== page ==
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Atlanta Fed Conference Investigates Inequalities in the Financial System
A commitment to an inclusive society also means a commitment to an inclusive economy. Such an economy would represent a rebuke of systemic racism and other exclusionary structures. It would represent a true embrace of the principles that all are created equal and should enjoy unburdened life, liberty, and the pursuit of happiness.
— Raphael Bostic, president and CEO of the Federal Reserve Bank of Atlanta, from the essay A Moral Imperative and Economic Imperative to End Racism
Despite the nation's progress toward a more inclusive economy over the last half century, vestiges of structural discrimination are still entrenched in US institutions, and often manifest themselves in the form of disparities in economic outcomes. To promote the topic of racial equality, the Atlanta Fed has partnered with other organizations, cohosting, hosting, or participating in several recent events, including the Atlanta Fed-Princeton University conference on Racial Justice and Finance in September 2020 and the Racism and the Economy webinar series, which began in 2020 and will conclude in early 2022.
On October 14–15, 2021, the Atlanta Fed kicked off the inaugural conference on Racial Inequality and Disparities in Financial Markets to further promote research on inequalities in the financial system. The conference, which was virtual, included presentations and discussions of six papers on racial or gender disparities in various financial markets, including credit markets for mortgages and automobiles, labor markets, and the academic finance profession.
Paula Tkac, associate director of the Atlanta Fed's Research Department, gave the opening remarks. She began by describing how researchers face a dearth of high-quality data in this area, but shared she is hopeful the increased interest in research on racial inequality will spur the effort needed to bring together better data sets. Tkac then called for "a deeper understanding of the 'whys', and insight into potential paths forward toward full economic inclusion" as research progresses. She stressed that this research is crucial in the context of the Fed's monetary policy mission, as a fuller understanding of the barriers stopping individuals from participating to their full potential in labor and financial markets is necessary for good policymaking. Tkac concluded her opening remarks with a quote from Atlanta Fed president Raphael Bostic from last year's Racial Justice and Finance conference:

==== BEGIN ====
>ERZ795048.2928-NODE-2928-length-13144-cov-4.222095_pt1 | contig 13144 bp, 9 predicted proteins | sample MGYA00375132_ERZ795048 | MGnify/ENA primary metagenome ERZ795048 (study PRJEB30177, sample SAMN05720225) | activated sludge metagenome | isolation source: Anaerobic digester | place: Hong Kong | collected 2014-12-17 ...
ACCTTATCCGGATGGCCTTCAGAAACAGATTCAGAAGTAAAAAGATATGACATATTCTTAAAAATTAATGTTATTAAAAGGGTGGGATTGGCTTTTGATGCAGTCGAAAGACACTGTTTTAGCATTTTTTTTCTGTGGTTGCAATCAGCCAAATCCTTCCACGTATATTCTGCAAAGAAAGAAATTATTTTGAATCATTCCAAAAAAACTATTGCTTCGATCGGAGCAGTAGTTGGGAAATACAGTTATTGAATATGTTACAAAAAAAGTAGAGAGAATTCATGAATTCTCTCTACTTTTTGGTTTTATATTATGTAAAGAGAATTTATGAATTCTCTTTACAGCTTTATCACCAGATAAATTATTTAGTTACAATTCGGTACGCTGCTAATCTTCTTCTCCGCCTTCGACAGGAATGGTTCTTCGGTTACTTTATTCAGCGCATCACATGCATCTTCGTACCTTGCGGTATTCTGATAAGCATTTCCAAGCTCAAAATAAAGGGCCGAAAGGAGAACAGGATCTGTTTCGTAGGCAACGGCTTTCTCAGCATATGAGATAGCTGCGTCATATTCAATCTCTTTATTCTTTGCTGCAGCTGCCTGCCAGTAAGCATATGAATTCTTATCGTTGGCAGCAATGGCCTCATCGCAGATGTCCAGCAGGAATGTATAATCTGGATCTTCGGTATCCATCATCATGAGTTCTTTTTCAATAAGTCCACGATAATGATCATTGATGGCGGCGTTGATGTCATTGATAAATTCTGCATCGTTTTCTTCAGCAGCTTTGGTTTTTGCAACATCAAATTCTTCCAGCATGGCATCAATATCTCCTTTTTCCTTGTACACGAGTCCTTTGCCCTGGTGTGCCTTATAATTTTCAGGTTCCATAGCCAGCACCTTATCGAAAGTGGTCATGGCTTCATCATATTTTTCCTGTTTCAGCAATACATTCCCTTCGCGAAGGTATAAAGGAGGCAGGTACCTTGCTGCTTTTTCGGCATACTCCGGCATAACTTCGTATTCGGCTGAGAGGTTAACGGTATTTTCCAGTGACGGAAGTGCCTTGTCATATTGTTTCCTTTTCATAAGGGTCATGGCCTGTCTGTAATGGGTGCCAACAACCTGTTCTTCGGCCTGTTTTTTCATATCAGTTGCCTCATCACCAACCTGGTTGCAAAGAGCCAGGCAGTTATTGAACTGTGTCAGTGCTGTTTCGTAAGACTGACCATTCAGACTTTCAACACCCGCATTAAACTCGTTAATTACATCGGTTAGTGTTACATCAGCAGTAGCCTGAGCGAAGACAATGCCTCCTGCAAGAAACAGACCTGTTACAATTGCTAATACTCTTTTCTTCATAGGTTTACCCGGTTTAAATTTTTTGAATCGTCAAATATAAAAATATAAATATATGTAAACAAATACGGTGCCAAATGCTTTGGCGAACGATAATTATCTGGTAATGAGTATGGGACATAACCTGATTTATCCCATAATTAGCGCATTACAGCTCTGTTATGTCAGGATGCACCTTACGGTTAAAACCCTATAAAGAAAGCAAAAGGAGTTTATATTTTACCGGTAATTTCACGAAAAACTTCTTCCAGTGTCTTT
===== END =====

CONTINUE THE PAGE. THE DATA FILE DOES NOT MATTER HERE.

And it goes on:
The influence of race is multidimensional and persists over time. We must look "under the hood" at our institutions to see and truly understand their design and its implications...In your research, think about how you ask questions, particularly how you incorporate historical and institutional realities into your research designs. Examine the role played by institutions and structures and explore how the burdens they impart have contributed to inequities that are still with us...With such an understanding, we can then find more creative and accurate ways to incorporate race into our models, estimation approaches, and narratives. This, I hope, will yield better insights and result in a set of policy prescriptions that can truly create meaningful and lasting change.
Three papers in the conference examined racial disparities in mortgage lending. In "Racial Disparities in Mortgage Lending: New Evidence Based on Processing Time," authors Bin Wei (Atlanta Fed) and Feng Zhao (University of Texas–Dallas) looked at racial disparities in mortgage processing time, which is the time needed for a loan to be processed. Looking at the period prior to the 2008 global financial crisis, they found that Black borrowers experienced significantly longer processing times (about five days more) than did White borrowers for mortgages securitized by the government-sponsored enterprises. In contrast, processing times for the privately securitized mortgages were much shorter for Black borrowers, driven by the fact that Black borrowers were more likely to use nonstandard mortgage financing channels where fast-processing lenders and loan products proliferate.
In the second paper focusing on the mortgage market, "Mortgage Prepayment, Race and Monetary Policy," Kris Gerardi (Atlanta Fed), Paul Willen (Boston Fed), and David Zhang (Harvard) found that Black and Hispanic borrowers pay significantly higher mortgage interest rates than do White and Asian borrowers, and that the primary reason for the large gap in rates is due to differences in refinancing behavior. Minority borrowers are significantly less likely to have refinanced their loans in response to declines in mortgage interest rates, and as a result, they benefited less from lower interest rates.